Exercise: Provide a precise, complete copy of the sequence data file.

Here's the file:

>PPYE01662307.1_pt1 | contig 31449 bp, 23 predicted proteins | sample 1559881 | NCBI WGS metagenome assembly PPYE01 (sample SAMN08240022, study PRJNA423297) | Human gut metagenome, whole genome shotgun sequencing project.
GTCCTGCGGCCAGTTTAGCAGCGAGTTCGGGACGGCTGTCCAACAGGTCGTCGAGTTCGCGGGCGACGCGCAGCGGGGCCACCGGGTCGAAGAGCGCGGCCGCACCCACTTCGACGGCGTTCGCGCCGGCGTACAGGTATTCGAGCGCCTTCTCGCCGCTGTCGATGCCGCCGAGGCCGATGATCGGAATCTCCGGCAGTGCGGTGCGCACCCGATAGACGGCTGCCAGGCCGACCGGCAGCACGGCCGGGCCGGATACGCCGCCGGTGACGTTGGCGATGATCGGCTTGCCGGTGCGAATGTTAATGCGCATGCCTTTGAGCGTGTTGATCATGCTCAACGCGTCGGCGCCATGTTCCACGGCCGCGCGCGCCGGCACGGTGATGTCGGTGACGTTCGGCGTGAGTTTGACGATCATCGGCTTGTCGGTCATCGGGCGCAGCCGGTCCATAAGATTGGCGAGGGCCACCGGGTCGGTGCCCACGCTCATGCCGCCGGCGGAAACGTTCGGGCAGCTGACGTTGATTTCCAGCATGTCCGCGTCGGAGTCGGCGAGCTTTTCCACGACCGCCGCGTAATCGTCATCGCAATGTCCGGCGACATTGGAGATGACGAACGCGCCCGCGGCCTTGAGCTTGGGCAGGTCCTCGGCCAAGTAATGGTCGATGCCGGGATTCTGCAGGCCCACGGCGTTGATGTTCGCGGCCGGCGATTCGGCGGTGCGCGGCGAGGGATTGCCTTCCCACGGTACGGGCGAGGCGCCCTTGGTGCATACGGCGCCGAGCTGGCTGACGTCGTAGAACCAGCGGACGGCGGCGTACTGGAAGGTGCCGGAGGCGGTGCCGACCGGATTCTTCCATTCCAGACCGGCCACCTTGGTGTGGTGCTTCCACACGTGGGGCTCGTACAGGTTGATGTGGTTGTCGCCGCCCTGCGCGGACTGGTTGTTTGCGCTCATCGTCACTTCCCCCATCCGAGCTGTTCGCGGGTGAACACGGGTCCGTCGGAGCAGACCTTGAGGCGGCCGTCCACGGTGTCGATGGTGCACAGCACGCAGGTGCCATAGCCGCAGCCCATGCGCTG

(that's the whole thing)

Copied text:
>PPYE01662307.1_pt1 | contig 31449 bp, 23 predicted proteins | sample 1559881 | NCBI WGS metagenome assembly PPYE01 (sample SAMN08240022, study PRJNA423297) | Human gut metagenome, whole genome shotgun sequencing project.
GTCCTGCGGCCAGTTTAGCAGCGAGTTCGGGACGGCTGTCCAACAGGTCGTCGAGTTCGCGGGCGACGCGCAGCGGGGCCACCGGGTCGAAGAGCGCGGCCGCACCCACTTCGACGGCGTTCGCGCCGGCGTACAGGTATTCGAGCGCCTTCTCGCCGCTGTCGATGCCGCCGAGGCCGATGATCGGAATCTCCGGCAGTGCGGTGCGCACCCGATAGACGGCTGCCAGGCCGACCGGCAGCACGGCCGGGCCGGATACGCCGCCGGTGACGTTGGCGATGATCGGCTTGCCGGTGCGAATGTTAATGCGCATGCCTTTGAGCGTGTTGATCATGCTCAACGCGTCGGCGCCATGTTCCACGGCCGCGCGCGCCGGCACGGTGATGTCGGTGACGTTCGGCGTGAGTTTGACGATCATCGGCTTGTCGGTCATCGGGCGCAGCCGGTCCATAAGATTGGCGAGGGCCACCGGGTCGGTGCCCACGCTCATGCCGCCGGCGGAAACGTTCGGGCAGCTGACGTTGATTTCCAGCATGTCCGCGTCGGAGTCGGCGAGCTTTTCCACGACCGCCGCGTAATCGTCATCGCAATGTCCGGCGACATTGGAGATGACGAACGCGCCCGCGGCCTTGAGCTTGGGCAGGTCCTCGGCCAAGTAATGGTCGATGCCGGGATTCTGCAGGCCCACGGCGTTGATGTTCGCGGCCGGCGATTCGGCGGTGCGCGGCGAGGGATTGCCTTCCCACGGTACGGGCGAGGCGCCCTTGGTGCATACGGCGCCGAGCTGGCTGACGTCGTAGAACCAGCGGACGGCGGCGTACTGGAAGGTGCCGGAGGCGGTGCCGACCGGATTCTTCCATTCCAGACCGGCCACCTTGGTGTGGTGCTTCCACACGTGGGGCTCGTACAGGTTGATGTGGTTGTCGCCGCCCTGCGCGGACTGGTTGTTTGCGCTCATCGTCACTTCCCCCATCCGAGCTGTTCGCGGGTGAACACGGGTCCGTCGGAGCAGACCTTGAGGCGGCCGTCCACGGTGTCGATGGTGCACAGCACGCAGGTGCCATAGCCGCAGCCCATGCGCTG